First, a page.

Copyright notice

This article is from the Encyclopedia of North Carolina edited by William S. Powell. Copyright © 2006 by the University of North Carolina Press. Used by permission of the publisher. For personal use and not for further distribution. Please submit permission requests for other use directly to the publisher.

Printer-friendly page

Dramatic Arts

by Ansley Herring Wegner and Ted Mitchell
Additional research provided by Cecelia Moore.

See also: Opera Houses; Outdoor Dramas; Strolling Players; Thalian Association.

Dramatic Arts- Part 3: Community Theaters and School-Related Programs

Part 3: Community Theaters and School-Related ProgramsLittle Theatre of Charlotte. Image available from the Charlotte-Mecklenburg Story.

Community theaters in North Carolina have continued to thrive since Koch's time. With the Little Theatre of Charlotte, now known as Theatre Charlotte, opening in 1927, and theaters in Winston-Salem, Brevard, and Raleigh opening in the 1930s, the state has some of the longest-running community theaters in the nation. Perhaps one of the most notable figures to emerge from the community theater scene was Charlton Heston, who, with his wife Lydia, began directing at the Asheville Community Theater in 1947, its second year in operation. According to the North Carolina Theater Conference, by the early 2000s there were at least 117 community theaters serving various cities, counties, and regions in North Carolina.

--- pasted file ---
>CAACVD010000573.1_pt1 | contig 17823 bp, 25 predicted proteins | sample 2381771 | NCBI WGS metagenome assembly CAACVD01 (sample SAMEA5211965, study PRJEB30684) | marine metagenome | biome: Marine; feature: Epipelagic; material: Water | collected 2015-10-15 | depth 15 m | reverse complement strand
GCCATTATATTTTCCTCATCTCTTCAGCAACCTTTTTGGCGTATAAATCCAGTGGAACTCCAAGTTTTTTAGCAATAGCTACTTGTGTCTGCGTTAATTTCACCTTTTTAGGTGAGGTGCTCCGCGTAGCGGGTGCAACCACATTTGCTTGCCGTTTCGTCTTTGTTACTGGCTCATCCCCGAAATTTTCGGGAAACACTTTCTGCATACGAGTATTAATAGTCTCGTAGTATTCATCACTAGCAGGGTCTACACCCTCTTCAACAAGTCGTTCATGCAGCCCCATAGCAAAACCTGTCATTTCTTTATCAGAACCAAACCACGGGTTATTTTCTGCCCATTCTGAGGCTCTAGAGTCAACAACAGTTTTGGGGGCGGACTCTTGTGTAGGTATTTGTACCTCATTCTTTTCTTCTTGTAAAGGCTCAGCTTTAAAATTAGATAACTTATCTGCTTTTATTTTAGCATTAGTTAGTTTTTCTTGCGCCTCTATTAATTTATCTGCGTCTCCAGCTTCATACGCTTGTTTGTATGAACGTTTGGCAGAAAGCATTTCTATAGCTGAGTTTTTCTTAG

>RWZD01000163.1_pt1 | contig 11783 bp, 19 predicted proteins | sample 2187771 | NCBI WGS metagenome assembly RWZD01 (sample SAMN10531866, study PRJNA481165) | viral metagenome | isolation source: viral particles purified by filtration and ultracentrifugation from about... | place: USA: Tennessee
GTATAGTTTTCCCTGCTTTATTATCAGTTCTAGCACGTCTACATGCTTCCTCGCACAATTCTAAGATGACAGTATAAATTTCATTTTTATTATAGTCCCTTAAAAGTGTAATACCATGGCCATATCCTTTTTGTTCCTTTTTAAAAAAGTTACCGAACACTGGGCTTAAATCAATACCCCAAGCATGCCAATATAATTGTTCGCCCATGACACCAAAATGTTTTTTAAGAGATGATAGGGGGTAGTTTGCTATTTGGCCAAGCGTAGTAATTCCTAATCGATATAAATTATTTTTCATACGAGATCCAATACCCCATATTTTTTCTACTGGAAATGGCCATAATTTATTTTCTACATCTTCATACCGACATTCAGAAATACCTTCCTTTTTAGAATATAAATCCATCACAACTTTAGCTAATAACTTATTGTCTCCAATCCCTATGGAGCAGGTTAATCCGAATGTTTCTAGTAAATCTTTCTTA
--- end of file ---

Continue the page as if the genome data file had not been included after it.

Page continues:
There are numerous college and university theater programs contributing to theatrical education in the state, with the oldest, the Belmont Abbey Players, having been in continuous production since 1884. Outdoor dramas and summer theaters such as Mars Hill's Southern Appalachian Repertory Theater, started in 1975, provide both college students and potential professional theater stock an opportunity for quality theatrical experiences. In addition, secondary school theater programs and privately run youth theaters serve as foundations for developing and training the future performers and technical crews of the state's community and professional theaters.

Keep reading >> Dramatic Arts- Part 4: Professional Companies and Festivals Keep reading


James H. Dormon Jr., Theater in the Ante-Bellum South (1967).

Philip C. Kolin, ed., Shakespeare in the South: Essays on Performance (1983).

Harry Gene Lominac, The Carolina Dramatic Association: Its History, 1922-1962 (1962).

Hugh F. Rankin, The Theater in Colonial America (1965).

Richard Walser, ed., North Carolina Drama (1956).

Charles S. Watson, The History of Southern Drama (1997).

Image Credit:

Little Theatre of Charlotte. Image available from the Charlotte-Mecklenburg Story. Available from (accessed October 1, 2012).


Add a comment

PLEASE NOTE: NCpedia provides the comments feature as a way for viewers to engage with the resources. Comments are not published until reviewed by NCpedia editors at the State Library of NC, and the editors reserve the right to not publish any comment submitted that is considered inappropriate for this resource. NCpedia will not publish personal contact information in comments, questions, or responses. If you would like a reply by email, note that some email servers, such as public school accounts, are blocked from accepting messages from outside email servers or domains. If you prefer not to leave an email address, check back at your NCpedia comment for a reply. Please allow one business day for replies from NCpedia. Complete guidelines are available at